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Civil Disobedience In Antigone

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However, compliance is not enough for Antigone. The desire to honor her brother goes way beyond her instinct to protect herself. Antigone finally accepts that her sister is not going to help her in her mission: “Go be the person you’ve chosen to be./ I’ll bury Polyneices myself. I’ll do/ what’s honorable, and then I’ll die.” (Antigone lines 84-85) This statement proves that Antigone is aware of what the consequences for her actions will be. She comprehends that choosing to defy the government by honoring her brother will end in certain death, and she seems at peace with her decision. Antigone’s responsibility appears to be the driving force in her defiance. We see plenty of examples in the story where Antigone feels it is her job to preserve…show more content…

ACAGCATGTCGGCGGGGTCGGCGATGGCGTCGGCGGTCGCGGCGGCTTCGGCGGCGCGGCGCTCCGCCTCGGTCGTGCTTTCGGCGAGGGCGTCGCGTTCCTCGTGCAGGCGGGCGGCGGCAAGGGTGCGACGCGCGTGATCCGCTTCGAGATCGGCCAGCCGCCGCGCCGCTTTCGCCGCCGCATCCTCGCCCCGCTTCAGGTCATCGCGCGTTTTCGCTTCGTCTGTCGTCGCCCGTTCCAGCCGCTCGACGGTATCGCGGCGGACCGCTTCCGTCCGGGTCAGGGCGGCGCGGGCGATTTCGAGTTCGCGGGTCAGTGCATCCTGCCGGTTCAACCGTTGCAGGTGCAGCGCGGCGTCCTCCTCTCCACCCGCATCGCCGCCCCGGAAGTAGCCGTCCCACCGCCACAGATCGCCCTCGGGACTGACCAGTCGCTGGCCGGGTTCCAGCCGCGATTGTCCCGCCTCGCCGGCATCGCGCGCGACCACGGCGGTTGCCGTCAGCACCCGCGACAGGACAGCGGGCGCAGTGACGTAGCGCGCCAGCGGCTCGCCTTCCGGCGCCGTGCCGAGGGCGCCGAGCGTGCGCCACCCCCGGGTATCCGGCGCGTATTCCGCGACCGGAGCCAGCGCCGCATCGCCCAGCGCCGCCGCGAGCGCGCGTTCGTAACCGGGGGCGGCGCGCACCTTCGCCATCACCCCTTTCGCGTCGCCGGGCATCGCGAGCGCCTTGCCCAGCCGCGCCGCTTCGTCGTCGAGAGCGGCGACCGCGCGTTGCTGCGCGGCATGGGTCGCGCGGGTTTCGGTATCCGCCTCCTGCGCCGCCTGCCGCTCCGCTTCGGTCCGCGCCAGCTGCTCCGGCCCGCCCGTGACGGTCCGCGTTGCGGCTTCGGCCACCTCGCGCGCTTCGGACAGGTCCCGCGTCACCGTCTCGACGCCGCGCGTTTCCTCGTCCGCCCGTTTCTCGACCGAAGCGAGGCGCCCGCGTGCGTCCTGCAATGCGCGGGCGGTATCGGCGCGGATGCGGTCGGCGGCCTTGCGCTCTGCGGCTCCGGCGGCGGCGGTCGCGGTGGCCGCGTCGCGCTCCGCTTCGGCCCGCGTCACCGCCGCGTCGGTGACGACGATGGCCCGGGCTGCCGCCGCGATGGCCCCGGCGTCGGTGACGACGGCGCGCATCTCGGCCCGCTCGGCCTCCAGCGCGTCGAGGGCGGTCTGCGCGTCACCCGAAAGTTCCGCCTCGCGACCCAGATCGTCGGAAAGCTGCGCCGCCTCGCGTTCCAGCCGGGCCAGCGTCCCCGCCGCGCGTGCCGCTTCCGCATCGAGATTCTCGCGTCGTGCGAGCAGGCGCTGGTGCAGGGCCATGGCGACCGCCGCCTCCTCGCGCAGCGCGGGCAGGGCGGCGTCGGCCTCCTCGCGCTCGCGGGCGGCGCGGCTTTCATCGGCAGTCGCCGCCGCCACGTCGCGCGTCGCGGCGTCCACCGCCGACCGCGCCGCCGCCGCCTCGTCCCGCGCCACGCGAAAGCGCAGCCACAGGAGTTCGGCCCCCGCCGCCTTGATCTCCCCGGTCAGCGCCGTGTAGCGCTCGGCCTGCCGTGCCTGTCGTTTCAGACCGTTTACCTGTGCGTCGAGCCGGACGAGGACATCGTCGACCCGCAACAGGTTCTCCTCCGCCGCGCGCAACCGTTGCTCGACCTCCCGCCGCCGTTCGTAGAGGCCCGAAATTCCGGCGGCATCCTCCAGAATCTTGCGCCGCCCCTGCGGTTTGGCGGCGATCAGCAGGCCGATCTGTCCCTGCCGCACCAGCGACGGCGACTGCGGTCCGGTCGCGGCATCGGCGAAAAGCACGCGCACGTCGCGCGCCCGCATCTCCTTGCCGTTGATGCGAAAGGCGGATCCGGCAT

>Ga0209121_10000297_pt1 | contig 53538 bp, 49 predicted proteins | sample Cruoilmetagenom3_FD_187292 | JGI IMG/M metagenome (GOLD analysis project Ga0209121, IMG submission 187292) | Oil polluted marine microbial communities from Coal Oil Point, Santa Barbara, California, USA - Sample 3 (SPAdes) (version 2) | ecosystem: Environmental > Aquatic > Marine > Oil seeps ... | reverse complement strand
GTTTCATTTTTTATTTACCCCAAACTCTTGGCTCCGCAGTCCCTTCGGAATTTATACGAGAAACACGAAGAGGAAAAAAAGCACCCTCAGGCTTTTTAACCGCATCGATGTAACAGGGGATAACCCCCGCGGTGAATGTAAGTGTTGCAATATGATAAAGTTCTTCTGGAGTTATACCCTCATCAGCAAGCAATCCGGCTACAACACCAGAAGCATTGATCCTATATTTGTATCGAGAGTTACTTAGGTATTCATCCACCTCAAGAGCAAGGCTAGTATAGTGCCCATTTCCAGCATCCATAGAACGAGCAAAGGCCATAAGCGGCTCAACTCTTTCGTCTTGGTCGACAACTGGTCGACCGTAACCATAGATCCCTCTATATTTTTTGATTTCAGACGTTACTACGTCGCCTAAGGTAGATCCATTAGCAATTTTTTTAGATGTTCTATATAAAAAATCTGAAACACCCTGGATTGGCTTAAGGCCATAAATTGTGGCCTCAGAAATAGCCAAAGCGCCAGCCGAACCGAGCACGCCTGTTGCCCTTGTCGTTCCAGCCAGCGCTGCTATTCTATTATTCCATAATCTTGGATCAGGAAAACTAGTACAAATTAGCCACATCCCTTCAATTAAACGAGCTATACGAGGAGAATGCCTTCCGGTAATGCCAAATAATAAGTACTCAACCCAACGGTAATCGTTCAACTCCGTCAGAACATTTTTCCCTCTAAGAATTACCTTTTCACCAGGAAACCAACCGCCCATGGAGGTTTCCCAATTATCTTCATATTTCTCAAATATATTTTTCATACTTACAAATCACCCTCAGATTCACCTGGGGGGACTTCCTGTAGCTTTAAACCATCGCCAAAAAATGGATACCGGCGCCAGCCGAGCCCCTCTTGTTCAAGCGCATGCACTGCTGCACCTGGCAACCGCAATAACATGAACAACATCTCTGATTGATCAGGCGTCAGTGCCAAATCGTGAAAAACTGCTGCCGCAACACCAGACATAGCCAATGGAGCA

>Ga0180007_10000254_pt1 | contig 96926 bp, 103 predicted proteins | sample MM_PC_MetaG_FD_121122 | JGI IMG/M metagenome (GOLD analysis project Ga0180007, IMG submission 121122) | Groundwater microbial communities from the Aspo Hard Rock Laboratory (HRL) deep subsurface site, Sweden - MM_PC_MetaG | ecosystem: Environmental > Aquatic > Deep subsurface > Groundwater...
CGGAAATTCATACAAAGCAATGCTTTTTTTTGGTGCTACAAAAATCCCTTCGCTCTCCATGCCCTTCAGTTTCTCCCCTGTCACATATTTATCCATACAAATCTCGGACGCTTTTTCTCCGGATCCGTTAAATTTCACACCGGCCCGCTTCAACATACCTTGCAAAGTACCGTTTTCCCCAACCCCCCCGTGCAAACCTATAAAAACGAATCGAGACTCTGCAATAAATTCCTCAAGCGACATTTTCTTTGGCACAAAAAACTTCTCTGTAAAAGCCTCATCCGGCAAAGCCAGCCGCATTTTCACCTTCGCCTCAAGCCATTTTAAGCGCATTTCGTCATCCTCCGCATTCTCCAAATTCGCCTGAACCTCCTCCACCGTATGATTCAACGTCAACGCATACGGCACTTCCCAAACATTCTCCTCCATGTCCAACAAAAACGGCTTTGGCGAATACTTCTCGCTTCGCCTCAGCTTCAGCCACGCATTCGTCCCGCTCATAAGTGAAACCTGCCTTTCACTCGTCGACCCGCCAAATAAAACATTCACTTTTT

Could her act of defiance be considered civil disobedience? “Civil disobedience is an attempt to bring about a change in the law or in government policy through the violation of a law that is believed to be immoral, unconstitutional, or irreligious… in the tradition of civil disobedience, the purpose of violating a law, as a form of protest, has been to appeal to the conscience of the community in having injustice recognized and the law repealed… This objective in civil disobedience is almost always associated with the efforts of the disobedient to disavow personal complicity with an unjust system supported by obedience to the unjust law. There must be a sufficiently clear and logical link between the law or policy that is the object of protest and the law that is violated.” (Churchill 66-67) Assuming that Antigone’s disobedience to the law could be considered civil disobedience may not be totally accurate because, while it was nonviolent and for a greater good, her purpose was not necessarily to “appeal to the conscience of the community in having injustice recognized and the law repealed”. Her motive was not necessarily to bring about change. However, the law was proving to be irreligious. Antigone wanted to do what she wanted because she felt that the gods and her family that had passed on before her would be pleased. Her reasons are directly linked to her family and her faith, and she defies the government for more important reasons than trying to stir up trouble. She makes her choice because of personal
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